In Uncategorized on 02/05/2020 at 13:51

I have a regular (but not labeled as such) subset of this my blog, entitled “those who need it won’t read it, and those who read it don’t need it.” I just found a perfect example to add in Ginell Turner, Docket No. 19191-19, filed 2/5/20.

Ginell petitioned her SNOD three (count ‘em, three) months late, claiming she petitioned as soon as she got the SNOD. She claims she changed her address from DC to IL a year before IRS sent the SNOD, notifying her DC landlord, her DC school, and the DC post office.

IRS claims the last address they had was the DC address on Ginell’s previous tax return. She filed her next return timely with the new IL address, but it wasn’t processed until two weeks after they’d sent the SNOD, so the address on her previous return was the last known address.

Ch J Maurice B (“Mighty Mo”) Foley: “Generally, change of address information that a taxpayer provides to a third party, such as a payor or another government agency, is not clear and concise notification of a different address for purposes of determining that taxpayer’s last known address. Sec. 301.6212-2(b)(1) of the regulations. However, section 62122(b)(2)(I) of the regulations provides that the IRS will update taxpayer addresses maintained in IRS records by referring to data accumulated and maintained in the United States Postal Service National Change of Address (USPS NCOA) database. Section 301.6212-2(b)(2)(I) of the regulations then elaborates that a taxpayer’s address on IRS records will be updated to reflect the information in the NCOA database only if the taxpayer’s name and last known address in IRS records match the taxpayer’s name and old mailing address contained in the NCOA database. If the address maintained in IRS records is updated based on information obtained from the NCOA database, that address will be the taxpayer’s last known address until the taxpayer files a return with a different address or the taxpayer provides the IRS with clear and concise notification of a change of address. Sec. 301. 62122(b)(2)(ii) of the regulations. The taxpayer has the burden of proving that the notice of deficiency was not sent to her or his last known address.” Order, at p. 2.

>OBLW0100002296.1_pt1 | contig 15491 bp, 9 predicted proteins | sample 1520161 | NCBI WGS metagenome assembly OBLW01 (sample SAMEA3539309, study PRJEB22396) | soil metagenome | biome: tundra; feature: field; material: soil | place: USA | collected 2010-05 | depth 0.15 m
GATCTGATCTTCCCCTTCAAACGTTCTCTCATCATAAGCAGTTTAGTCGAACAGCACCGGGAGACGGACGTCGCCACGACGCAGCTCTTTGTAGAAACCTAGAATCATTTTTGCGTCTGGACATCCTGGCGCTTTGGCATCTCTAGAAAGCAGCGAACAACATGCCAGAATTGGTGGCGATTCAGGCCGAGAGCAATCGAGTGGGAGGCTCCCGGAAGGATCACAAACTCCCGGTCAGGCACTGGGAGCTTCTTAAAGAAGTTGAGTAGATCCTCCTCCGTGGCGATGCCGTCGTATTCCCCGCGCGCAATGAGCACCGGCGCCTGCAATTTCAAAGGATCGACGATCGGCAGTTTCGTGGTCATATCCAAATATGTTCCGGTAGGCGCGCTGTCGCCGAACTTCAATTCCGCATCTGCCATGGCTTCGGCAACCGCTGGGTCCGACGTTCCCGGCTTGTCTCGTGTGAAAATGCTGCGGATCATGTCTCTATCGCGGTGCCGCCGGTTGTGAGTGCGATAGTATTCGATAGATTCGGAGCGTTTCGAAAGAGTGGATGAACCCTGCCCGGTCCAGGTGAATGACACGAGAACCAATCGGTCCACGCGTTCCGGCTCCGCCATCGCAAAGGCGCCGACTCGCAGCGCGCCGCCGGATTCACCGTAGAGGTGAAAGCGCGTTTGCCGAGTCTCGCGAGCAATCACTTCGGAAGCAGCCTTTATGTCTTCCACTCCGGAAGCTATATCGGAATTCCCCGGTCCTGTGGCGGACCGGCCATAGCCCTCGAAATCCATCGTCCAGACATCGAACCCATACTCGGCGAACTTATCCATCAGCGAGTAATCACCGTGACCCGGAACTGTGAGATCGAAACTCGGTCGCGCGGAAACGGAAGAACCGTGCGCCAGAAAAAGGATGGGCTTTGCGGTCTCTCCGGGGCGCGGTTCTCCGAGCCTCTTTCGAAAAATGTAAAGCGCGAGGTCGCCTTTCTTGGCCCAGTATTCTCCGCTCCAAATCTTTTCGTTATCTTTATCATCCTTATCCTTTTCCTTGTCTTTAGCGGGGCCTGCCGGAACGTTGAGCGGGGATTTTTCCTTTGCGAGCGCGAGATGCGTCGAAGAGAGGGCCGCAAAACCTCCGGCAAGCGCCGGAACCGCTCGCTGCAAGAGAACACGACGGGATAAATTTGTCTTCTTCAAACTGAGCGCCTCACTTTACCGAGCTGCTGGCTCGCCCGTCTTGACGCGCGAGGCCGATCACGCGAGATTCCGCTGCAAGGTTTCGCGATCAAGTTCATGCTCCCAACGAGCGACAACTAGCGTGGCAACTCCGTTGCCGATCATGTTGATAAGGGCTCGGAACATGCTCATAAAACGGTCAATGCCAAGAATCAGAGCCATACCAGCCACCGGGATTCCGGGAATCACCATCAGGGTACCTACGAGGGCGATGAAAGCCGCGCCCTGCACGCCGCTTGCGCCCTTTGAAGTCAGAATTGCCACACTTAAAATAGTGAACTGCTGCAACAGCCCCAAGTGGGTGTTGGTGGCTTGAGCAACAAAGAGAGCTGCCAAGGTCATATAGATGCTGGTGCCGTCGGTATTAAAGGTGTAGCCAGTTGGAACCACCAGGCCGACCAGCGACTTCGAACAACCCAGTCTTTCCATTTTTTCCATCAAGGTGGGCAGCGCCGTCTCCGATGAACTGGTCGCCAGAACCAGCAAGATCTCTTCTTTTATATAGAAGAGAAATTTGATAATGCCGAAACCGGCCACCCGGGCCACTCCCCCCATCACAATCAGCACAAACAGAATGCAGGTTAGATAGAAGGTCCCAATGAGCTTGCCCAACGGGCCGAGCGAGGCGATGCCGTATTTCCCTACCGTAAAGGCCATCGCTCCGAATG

So, how does the petitioner carry that burden?

I submit by producing a copy (or an acknowledgement from USPS of receipt) of USPS Form 3575, “Official Mail Forwarding Change of Address Form.” Hopefully it has the right date. I have the acknowledgement from my last change of address almost two years ago.

Had Ginell saved the slip, she might have saved the day.

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